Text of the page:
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A truncating mutation in CEP55 is the likely cause of MARCH, a novel syndrome affecting neuronal mitosis
  1. Patrick Frosk1,2,
  2. Heleen H Arts3,4,
  3. Julien Philippe5,
  4. Carter S Gunn5,
  5. Emma L Brown3,
  6. Bernard Chodirker1,2,
  7. Louise Simard2,
  8. Jacek Majewski6,
  9. Somayyeh Fahiminiya6,
  10. Chad Russell5,
  11. Yangfan P Liu5,
  12. FORGE Canada Consortium,
  13. Canadian Rare Diseases: Models & Mechanisms Network,,
  14. Robert Hegele3,7,
  15. Nicholas Katsanis5,
  16. Conrad Goerz8,
  17. Marc R Del Bigio8,9,
  18. Erica E Davis5
  1. 1 Departments of Pediatrics and Child Health, University of Manitoba, Manitoba, Canada
  2. 2 Departments of Biochemistry and Medical Genetics, University of Manitoba, Manitoba, Canada
  3. 3 Departments of Biochemistry, University of Western Ontario, London, Ontario, Canada
  4. 4 Department of Human Genetics, Radboudumc, Nijmegen, The Netherlands
  5. 5 Center for Human Disease Modeling, Duke University Medical Center, Durham, North Carolina, USA
  6. 6 McGill University and Genome Quebec Innovation Centre, Montreal, Quebec, Canada
  7. 7 Departments of Medicine, University of Western Ontario, London, Ontario, Canada
  8. 8 Departments of Pathology, University of Manitoba, Manitoba, Canada
  9. 9 Diagnostic Services Manitoba, Manitoba, Canada
  1. Correspondence to Dr Patrick Frosk, FE229 Community Services Bldg, 820 Sherbrook St., Winnipeg, Manitoba, Canada MB R3A 1R9; pfrosk{at}hsc.mb.ca and Dr Erica E Davis, 300 N Duke St., Carmichael Building, Room 47-104, Durham, NC 27701 USA; erica.davis{at}duke.edu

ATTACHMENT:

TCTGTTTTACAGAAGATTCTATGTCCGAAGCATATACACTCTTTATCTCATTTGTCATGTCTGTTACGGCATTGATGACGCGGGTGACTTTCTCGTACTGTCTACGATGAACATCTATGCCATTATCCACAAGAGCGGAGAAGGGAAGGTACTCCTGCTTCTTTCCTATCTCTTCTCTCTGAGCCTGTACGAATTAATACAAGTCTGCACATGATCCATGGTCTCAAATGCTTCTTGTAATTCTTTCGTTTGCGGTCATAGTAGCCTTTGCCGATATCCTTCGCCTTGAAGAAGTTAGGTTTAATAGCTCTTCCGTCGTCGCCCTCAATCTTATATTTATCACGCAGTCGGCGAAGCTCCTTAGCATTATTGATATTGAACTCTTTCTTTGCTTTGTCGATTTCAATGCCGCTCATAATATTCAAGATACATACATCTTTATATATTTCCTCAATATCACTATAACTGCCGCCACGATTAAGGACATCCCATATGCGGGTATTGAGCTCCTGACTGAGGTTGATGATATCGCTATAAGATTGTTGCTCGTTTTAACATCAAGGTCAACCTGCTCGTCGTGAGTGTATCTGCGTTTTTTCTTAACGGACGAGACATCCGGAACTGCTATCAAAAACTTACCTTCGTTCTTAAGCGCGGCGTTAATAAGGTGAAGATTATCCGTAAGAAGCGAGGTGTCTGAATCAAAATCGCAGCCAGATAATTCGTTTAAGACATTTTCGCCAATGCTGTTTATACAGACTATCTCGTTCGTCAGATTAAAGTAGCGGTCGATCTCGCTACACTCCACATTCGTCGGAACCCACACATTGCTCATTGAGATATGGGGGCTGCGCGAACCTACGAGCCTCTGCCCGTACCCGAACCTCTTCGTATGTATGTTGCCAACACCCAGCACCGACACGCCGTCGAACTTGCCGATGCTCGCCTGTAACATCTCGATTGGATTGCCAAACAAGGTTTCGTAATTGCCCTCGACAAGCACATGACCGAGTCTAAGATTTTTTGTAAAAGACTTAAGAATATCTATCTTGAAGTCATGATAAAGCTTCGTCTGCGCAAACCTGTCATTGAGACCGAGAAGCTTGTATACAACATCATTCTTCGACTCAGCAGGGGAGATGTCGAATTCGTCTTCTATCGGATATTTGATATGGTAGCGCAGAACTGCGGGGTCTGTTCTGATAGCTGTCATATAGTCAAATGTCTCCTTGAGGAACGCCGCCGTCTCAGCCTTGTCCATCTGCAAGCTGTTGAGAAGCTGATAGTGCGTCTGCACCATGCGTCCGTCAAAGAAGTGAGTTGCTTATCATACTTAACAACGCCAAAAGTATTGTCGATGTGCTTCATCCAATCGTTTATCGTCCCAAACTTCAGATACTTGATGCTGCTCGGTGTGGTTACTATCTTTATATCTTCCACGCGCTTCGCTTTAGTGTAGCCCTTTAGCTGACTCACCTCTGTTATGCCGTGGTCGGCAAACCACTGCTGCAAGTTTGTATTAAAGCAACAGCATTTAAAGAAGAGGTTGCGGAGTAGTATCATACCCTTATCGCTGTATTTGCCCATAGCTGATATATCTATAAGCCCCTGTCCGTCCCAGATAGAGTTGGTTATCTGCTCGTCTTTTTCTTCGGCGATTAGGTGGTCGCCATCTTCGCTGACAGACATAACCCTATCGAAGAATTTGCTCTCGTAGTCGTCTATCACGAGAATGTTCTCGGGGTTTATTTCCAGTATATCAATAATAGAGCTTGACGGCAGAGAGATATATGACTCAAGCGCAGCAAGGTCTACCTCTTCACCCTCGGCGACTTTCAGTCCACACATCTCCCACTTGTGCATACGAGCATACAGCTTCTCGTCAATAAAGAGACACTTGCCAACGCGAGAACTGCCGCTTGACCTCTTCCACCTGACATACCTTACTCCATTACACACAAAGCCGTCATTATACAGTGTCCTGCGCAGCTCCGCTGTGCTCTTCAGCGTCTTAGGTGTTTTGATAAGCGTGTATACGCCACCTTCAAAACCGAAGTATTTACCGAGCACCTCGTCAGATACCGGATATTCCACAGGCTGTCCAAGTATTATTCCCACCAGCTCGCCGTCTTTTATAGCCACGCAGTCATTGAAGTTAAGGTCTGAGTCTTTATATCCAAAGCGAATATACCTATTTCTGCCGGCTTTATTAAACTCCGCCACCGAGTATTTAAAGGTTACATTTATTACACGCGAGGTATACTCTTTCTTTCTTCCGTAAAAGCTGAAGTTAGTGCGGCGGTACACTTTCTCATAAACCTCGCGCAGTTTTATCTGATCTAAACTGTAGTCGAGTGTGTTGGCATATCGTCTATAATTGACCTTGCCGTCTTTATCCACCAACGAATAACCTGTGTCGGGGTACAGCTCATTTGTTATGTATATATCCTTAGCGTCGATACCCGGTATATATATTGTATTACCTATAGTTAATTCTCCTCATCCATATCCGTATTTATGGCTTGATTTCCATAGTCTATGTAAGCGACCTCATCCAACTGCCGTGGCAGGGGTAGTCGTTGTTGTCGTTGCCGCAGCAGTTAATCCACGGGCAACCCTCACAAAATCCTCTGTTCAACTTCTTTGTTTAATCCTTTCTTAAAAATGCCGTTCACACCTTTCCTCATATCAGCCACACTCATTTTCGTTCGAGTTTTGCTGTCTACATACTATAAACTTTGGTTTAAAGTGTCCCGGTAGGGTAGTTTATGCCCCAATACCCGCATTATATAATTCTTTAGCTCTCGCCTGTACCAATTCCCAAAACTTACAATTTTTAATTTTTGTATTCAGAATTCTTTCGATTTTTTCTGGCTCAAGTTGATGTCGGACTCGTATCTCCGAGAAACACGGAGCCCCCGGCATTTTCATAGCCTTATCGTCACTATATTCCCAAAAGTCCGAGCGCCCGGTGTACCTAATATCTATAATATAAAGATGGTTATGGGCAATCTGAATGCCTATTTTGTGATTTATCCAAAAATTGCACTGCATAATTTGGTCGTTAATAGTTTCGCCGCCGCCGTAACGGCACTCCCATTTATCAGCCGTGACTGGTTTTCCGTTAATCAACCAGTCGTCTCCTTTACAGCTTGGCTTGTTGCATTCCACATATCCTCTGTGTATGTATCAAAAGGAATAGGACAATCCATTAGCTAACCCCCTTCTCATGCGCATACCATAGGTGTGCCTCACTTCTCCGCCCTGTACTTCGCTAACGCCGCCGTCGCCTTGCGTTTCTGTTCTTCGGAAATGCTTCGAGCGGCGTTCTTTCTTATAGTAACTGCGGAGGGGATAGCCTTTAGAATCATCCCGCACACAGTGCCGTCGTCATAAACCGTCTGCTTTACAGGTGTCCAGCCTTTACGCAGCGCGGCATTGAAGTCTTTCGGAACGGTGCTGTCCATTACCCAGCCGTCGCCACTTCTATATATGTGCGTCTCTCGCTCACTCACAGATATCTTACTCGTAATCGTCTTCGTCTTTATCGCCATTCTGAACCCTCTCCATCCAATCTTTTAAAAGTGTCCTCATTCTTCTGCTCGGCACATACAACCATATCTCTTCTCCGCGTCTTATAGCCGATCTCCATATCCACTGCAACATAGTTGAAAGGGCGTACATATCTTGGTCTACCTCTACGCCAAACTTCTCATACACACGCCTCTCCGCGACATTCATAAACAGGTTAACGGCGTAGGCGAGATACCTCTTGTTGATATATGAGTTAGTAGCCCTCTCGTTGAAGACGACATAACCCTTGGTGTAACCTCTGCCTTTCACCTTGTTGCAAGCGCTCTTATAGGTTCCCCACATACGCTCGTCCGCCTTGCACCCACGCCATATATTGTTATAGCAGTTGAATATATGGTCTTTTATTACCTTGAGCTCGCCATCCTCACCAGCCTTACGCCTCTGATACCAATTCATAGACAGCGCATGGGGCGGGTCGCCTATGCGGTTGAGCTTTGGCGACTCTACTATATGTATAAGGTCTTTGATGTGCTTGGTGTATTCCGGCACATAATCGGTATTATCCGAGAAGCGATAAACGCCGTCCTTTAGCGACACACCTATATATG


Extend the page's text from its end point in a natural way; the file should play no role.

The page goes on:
Abstract

Background Hydranencephaly is a congenital anomaly leading to replacement of the cerebral hemispheres with a fluid-filled cyst. The goals of this work are to describe a novel autosomal-recessive syndrome that includes hydranencephaly (multinucleated neurons, anhydramnios, renal dysplasia, cerebellar hypoplasia and hydranencephaly (MARCH)); to identify its genetic cause(s) and to provide functional insight into pathomechanism.

Methods We used homozygosity mapping and exome sequencing to identify recessive mutations in a single family with three affected fetuses. Immunohistochemistry, RT-PCR and imaging in cell lines, and zebrafish models, were used to explore the function of the gene and the effect of the mutation.

Results We identified a homozygous nonsense mutation in CEP55 segregating with MARCH. Testing the effect of this allele on patient-derived cells indicated both a reduction of the overall CEP55 message and the production of a message that likely gives rise to a truncated protein. Suppression or ablation of cep55l in zebrafish embryos recapitulated key features of MARCH, most notably renal dysplasia, cerebellar hypoplasia and craniofacial abnormalities. These phenotypes could be rescued by full-length but not truncated human CEP55 message. Finally, we expressed the truncated form of CEP55 in human cells, where we observed a failure of truncated protein to localise to the midbody, leading to abscission failure and multinucleated daughter cells.

Conclusions CEP55 loss of function mutations likely underlie MARCH, a novel multiple congenital anomaly syndrome. This association expands the involvement of centrosomal proteins in human genetic disorders by highlighting a role in midbody function.